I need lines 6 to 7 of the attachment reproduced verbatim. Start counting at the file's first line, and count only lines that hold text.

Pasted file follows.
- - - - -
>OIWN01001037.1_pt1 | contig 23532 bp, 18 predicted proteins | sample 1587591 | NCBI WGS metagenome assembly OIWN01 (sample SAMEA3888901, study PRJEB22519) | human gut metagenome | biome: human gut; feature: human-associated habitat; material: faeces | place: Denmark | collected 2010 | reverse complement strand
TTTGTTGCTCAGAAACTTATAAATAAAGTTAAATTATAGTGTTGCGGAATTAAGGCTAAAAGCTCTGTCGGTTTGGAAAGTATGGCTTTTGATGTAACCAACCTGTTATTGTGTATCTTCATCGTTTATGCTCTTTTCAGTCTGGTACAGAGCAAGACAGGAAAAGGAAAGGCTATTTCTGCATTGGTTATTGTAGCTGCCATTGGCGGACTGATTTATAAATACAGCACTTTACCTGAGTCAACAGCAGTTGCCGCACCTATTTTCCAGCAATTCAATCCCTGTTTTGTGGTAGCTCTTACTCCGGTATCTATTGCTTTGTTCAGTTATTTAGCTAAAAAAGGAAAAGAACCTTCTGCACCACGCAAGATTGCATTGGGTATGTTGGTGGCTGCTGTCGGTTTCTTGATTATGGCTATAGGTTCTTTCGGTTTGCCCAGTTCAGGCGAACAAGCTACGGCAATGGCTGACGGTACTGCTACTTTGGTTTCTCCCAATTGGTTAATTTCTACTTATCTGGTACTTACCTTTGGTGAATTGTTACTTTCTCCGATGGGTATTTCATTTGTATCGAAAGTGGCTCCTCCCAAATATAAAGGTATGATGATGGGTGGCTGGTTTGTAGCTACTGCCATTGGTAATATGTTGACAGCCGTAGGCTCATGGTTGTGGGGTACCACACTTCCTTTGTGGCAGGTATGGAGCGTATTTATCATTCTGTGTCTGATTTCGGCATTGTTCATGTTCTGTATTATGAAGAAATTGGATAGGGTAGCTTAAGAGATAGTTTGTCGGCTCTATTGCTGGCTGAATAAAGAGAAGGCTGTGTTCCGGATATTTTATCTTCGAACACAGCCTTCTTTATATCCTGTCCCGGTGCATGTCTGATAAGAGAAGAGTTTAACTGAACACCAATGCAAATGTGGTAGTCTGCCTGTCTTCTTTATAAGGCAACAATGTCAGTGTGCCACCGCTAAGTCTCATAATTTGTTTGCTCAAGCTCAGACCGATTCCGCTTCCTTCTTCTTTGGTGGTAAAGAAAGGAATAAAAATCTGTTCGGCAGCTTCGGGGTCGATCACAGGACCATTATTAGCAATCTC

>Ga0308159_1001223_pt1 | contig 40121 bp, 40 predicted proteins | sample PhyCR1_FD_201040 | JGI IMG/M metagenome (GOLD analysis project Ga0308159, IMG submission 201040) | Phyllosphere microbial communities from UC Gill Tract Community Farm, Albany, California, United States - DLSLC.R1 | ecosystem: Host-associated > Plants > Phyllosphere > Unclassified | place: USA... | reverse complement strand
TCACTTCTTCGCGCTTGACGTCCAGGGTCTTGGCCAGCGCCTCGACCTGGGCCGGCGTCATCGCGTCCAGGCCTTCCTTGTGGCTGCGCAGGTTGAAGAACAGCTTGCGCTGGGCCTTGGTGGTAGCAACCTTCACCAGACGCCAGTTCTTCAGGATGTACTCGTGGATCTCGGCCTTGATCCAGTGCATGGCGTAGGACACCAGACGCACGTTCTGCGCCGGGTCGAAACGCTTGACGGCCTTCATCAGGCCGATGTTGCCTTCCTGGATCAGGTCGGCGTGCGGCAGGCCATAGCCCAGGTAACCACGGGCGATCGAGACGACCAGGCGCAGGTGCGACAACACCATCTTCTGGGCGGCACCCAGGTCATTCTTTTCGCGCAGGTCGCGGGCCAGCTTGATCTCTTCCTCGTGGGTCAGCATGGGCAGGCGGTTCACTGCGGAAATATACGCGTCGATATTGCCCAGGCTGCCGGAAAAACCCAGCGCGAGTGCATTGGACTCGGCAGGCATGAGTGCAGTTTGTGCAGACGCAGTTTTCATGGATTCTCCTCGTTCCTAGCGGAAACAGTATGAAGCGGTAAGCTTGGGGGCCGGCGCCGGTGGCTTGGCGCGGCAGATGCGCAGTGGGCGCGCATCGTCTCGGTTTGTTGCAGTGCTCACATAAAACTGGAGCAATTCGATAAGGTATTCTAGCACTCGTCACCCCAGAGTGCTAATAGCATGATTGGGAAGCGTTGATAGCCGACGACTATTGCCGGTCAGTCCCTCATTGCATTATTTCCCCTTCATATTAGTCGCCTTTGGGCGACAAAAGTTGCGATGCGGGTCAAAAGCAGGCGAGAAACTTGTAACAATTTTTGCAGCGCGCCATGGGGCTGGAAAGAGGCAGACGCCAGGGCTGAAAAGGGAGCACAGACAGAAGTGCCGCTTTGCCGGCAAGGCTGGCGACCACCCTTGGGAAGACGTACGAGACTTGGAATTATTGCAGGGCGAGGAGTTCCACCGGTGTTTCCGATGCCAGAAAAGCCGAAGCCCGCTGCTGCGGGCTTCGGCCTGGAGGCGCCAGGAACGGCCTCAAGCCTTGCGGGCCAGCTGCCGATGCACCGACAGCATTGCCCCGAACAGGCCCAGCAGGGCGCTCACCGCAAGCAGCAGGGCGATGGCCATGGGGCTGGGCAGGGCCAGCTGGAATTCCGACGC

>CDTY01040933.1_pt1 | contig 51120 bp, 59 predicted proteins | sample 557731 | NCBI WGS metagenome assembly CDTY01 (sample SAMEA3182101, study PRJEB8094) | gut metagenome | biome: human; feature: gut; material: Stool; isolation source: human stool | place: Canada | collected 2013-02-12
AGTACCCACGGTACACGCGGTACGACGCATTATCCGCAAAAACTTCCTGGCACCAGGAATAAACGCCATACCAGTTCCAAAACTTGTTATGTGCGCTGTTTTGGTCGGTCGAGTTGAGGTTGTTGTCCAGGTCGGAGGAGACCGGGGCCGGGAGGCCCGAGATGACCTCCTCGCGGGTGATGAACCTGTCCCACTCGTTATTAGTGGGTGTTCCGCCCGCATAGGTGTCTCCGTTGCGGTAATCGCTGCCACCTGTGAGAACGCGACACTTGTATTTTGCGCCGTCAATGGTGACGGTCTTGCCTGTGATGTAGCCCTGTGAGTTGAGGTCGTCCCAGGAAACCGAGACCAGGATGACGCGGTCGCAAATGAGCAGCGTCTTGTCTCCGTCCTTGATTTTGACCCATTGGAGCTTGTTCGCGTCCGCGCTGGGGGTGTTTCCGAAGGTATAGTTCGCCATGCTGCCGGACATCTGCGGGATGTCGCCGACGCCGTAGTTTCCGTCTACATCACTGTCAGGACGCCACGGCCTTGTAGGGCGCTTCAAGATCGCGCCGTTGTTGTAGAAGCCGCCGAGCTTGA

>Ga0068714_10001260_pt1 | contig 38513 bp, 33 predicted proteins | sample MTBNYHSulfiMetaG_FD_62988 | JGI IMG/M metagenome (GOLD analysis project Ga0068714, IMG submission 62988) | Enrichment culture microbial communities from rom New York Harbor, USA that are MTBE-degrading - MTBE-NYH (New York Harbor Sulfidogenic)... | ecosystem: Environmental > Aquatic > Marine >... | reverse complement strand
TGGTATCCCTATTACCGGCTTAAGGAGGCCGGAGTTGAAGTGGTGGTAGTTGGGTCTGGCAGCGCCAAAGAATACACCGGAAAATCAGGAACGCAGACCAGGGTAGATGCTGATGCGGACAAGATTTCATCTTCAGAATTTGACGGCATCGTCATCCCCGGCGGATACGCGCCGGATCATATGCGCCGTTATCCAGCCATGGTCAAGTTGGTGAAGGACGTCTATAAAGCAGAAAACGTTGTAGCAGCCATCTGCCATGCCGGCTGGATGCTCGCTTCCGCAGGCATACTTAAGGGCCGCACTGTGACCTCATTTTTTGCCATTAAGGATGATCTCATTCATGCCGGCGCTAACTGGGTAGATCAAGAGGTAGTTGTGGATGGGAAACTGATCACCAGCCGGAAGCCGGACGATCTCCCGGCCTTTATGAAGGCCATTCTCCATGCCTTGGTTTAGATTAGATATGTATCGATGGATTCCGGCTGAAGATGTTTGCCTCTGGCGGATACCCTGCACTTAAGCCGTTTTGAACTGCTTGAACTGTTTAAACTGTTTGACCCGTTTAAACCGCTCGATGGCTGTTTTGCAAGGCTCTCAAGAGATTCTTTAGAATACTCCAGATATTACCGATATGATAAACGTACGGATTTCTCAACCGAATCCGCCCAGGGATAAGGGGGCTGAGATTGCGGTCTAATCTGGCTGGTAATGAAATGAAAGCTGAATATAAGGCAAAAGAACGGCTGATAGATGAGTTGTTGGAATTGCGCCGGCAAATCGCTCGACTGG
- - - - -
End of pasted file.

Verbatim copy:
AGTACCCACGGTACACGCGGTACGACGCATTATCCGCAAAAACTTCCTGGCACCAGGAATAAACGCCATACCAGTTCCAAAACTTGTTATGTGCGCTGTTTTGGTCGGTCGAGTTGAGGTTGTTGTCCAGGTCGGAGGAGACCGGGGCCGGGAGGCCCGAGATGACCTCCTCGCGGGTGATGAACCTGTCCCACTCGTTATTAGTGGGTGTTCCGCCCGCATAGGTGTCTCCGTTGCGGTAATCGCTGCCACCTGTGAGAACGCGACACTTGTATTTTGCGCCGTCAATGGTGACGGTCTTGCCTGTGATGTAGCCCTGTGAGTTGAGGTCGTCCCAGGAAACCGAGACCAGGATGACGCGGTCGCAAATGAGCAGCGTCTTGTCTCCGTCCTTGATTTTGACCCATTGGAGCTTGTTCGCGTCCGCGCTGGGGGTGTTTCCGAAGGTATAGTTCGCCATGCTGCCGGACATCTGCGGGATGTCGCCGACGCCGTAGTTTCCGTCTACATCACTGTCAGGACGCCACGGCCTTGTAGGGCGCTTCAAGATCGCGCCGTTGTTGTAGAAGCCGCCGAGCTTGA

>Ga0068714_10001260_pt1 | contig 38513 bp, 33 predicted proteins | sample MTBNYHSulfiMetaG_FD_62988 | JGI IMG/M metagenome (GOLD analysis project Ga0068714, IMG submission 62988) | Enrichment culture microbial communities from rom New York Harbor, USA that are MTBE-degrading - MTBE-NYH (New York Harbor Sulfidogenic)... | ecosystem: Environmental > Aquatic > Marine >... | reverse complement strand